The Science Applications International Corporation has received a $58 million contract with Darpa to construct an Anti-Submarine Warfare Continuous Trail Unmanned Vehicle to chase down evil submarines. Promising a 60 to 90 day stint out in the water, the ACTUV will track with sonar and other sensors and link back to the Navy ship via satellite. It will then follow the sub to its port or return to its own. If you can make it through this rather lengthy video you will get a better idea of the autonomous bot's place in the battlefield water.
Under the leadership of Ron Arkin, Georgia Tech has been borrowing from the habits of squirrels who seem to be masters at stashing food and keeping other ones from finding their caches. They taught deception to a robot that will give false clues to another one so that it will be unsuccessful when it goes hunting for the first. Future application may be in the military for storage of weapons or in health care with a bot having a calming effect in the face of disaster.
Hubo II is Korea's Advanced Institute of Science and Technology robot that they are preparing for the next DARPA Challenge. He has been taught to do some basic dance moves, walk, run and other practical tasks like valve turning. And since KAIST is located in Korea, you know that they have taught him Gangnam Style, a more advanced routine than the one executed by Charli 2. By the way, you can get your own Hubo for a cool $400,000.
Researchers from Georgia Tech have used a dragonfly as a basis for a micro UAV. The four-winged TechJect is small enough to fit in a palm but has the capability to be used as a quadricopter, helicopter and fixed wing aircraft. Four years of research and development went into the project with $1 million dollars worth of funding from the Air Force and some from Indiegogo. The 6" long insectbot weighs 0.88 oz. it can be flown by RC or an iPad, smartphone or computer.
A declassified document was recently found in the National Archives that featured a VTOK aircraft that was being built for the Canadian government in 1952 by Avro Aircraft until they found it too expensive. In 1955, the U.S. Army and Air Force decided to pick up the tab on the vehicle that had a wing span of 18 ft., a height of 4 ft. 10-inches and a weight of 4,620 lbs.. The ultimate goal was to build a hovercraft capable of reaching a speed of Mach 4 (2,880 mph) and a height of 100,000 feet (19 miles.)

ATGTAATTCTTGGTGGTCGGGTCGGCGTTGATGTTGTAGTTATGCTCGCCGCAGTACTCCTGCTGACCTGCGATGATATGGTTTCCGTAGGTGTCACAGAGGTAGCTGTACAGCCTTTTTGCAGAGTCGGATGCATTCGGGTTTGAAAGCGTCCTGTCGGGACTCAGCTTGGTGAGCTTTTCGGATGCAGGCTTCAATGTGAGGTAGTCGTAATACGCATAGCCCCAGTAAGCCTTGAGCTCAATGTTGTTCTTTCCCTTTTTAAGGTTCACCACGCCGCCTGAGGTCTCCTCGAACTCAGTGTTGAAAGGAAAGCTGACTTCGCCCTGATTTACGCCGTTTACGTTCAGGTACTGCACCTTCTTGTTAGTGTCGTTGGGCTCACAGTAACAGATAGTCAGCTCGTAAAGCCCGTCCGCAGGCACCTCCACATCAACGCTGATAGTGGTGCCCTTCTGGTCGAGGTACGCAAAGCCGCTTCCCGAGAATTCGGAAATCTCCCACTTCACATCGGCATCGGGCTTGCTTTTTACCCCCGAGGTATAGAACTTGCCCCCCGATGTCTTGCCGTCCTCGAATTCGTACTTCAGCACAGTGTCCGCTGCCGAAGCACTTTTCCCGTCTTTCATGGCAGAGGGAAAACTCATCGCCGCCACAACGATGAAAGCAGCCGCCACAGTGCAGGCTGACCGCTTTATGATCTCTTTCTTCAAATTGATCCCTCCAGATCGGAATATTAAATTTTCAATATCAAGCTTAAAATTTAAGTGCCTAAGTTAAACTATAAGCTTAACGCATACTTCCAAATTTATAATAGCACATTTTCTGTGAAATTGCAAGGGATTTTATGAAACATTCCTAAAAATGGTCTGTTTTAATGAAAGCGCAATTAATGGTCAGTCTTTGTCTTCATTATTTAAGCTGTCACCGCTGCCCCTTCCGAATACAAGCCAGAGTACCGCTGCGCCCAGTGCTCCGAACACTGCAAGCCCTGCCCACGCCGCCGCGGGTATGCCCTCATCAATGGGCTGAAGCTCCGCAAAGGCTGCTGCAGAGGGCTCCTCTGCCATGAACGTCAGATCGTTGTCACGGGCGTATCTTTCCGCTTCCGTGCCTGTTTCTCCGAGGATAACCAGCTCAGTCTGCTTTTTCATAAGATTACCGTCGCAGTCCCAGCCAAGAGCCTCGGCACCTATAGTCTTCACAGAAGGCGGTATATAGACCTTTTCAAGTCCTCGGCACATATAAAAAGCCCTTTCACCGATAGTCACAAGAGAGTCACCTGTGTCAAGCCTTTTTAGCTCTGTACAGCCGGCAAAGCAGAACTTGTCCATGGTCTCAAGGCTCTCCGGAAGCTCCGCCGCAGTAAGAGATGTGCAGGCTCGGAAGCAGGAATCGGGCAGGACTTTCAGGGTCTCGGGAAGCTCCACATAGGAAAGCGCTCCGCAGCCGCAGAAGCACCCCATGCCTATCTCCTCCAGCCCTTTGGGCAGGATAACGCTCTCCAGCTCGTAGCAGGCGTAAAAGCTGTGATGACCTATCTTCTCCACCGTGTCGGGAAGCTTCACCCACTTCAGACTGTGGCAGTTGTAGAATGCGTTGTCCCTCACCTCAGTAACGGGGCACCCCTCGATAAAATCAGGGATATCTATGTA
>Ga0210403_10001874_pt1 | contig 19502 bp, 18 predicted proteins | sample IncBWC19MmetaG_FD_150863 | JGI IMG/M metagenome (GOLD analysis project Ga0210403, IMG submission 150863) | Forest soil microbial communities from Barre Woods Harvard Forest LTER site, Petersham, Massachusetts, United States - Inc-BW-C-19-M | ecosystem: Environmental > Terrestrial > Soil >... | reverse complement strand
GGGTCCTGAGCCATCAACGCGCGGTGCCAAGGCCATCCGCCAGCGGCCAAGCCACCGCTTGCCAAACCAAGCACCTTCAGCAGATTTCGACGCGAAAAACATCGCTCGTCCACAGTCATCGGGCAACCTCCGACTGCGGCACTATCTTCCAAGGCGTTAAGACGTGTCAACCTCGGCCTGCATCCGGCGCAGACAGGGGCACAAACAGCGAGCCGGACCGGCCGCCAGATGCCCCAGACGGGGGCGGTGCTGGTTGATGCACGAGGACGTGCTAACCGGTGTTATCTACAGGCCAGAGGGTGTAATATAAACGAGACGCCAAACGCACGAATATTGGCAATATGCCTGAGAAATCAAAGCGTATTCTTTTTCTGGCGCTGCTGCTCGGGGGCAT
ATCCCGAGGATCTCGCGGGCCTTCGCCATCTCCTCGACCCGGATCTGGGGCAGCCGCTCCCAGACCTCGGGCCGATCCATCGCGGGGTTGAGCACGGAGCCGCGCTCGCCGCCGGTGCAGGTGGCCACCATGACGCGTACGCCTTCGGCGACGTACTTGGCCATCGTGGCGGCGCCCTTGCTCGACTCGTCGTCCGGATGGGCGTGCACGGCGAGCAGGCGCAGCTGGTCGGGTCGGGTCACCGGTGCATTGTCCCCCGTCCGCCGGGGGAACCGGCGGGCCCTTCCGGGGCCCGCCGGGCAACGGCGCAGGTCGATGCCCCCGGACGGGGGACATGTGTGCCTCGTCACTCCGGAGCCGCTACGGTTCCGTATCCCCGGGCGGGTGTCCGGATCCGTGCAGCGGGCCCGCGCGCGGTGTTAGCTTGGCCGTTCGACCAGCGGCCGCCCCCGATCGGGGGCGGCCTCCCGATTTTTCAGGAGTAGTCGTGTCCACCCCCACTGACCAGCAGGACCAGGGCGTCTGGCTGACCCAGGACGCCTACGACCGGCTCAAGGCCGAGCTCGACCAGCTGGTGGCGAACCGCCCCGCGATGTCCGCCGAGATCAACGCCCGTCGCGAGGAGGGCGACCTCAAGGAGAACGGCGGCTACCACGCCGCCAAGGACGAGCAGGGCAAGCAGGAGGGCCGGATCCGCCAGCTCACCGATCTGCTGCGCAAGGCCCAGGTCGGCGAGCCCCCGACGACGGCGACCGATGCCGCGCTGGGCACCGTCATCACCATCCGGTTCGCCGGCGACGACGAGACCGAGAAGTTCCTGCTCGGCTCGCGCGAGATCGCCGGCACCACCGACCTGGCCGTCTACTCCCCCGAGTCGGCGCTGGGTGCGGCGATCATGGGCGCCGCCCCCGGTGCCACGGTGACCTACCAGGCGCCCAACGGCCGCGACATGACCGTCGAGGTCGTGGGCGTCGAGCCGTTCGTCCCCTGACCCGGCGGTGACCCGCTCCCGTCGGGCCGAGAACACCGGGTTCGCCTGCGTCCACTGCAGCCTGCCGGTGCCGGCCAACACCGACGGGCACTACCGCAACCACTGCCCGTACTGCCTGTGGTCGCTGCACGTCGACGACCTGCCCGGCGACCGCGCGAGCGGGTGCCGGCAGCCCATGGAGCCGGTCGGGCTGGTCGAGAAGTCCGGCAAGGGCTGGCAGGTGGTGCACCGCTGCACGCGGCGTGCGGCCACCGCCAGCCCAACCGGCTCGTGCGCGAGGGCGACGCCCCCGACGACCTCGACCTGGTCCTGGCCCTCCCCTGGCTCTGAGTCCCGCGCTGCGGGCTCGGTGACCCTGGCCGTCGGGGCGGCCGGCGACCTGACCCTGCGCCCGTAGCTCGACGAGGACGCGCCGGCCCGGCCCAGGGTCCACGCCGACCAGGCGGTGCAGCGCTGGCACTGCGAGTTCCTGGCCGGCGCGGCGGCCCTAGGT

Needless to say, the project was scrapped in 1961 when a model of the VZ-9AV Avrocar with turbojet engines uncontrollably rolled when tested above 3 feet and only hit a speed of 35 mph. The vehicle is now in the USAF's National Museum where all can lament its demise or appreciate it as a fine example of military intelligence during the Cold War.
DARPA and Boston Dynamics have been paired to create Big Dog and Cheeta robots for years now, the latter of which broke its own speed record of 18 mph by going 28.3 mph in a 20 meter split. As a reference, Usain Bolt set a human record in 27.78 mph in 2009. This is all very well and good, but we want to know, what's the rush?
Sandia National Laboratories has produced a robotic hand to assist in bomb disposal. Funded by DARPA, the Sandia Hand is remote-controlled. The hand can grip, move like its human counterpart and repair itself. Because it is modular, different types of fingers can easily be attached, yet it can continue to function without one of its fingers. The robohand has 12º of freedom and comes at a price of $10,000, well worth it when you think of the humans it can protect.
Last year, Harvard researchers developed silicone-based robots inspired by sea creatures like squid and octopi. Now, there's a new twist. It seems that they can now either disguise themselves or glow in the dark. Created with 3D printers, colors can be injected into them. Needless to say, the first application can be quite handy for military use, while the second can be used as a visual marker. Fortunately, they are still in experimental stage so we will not get too paranoid. The team is hoping to eventually make them autonomous.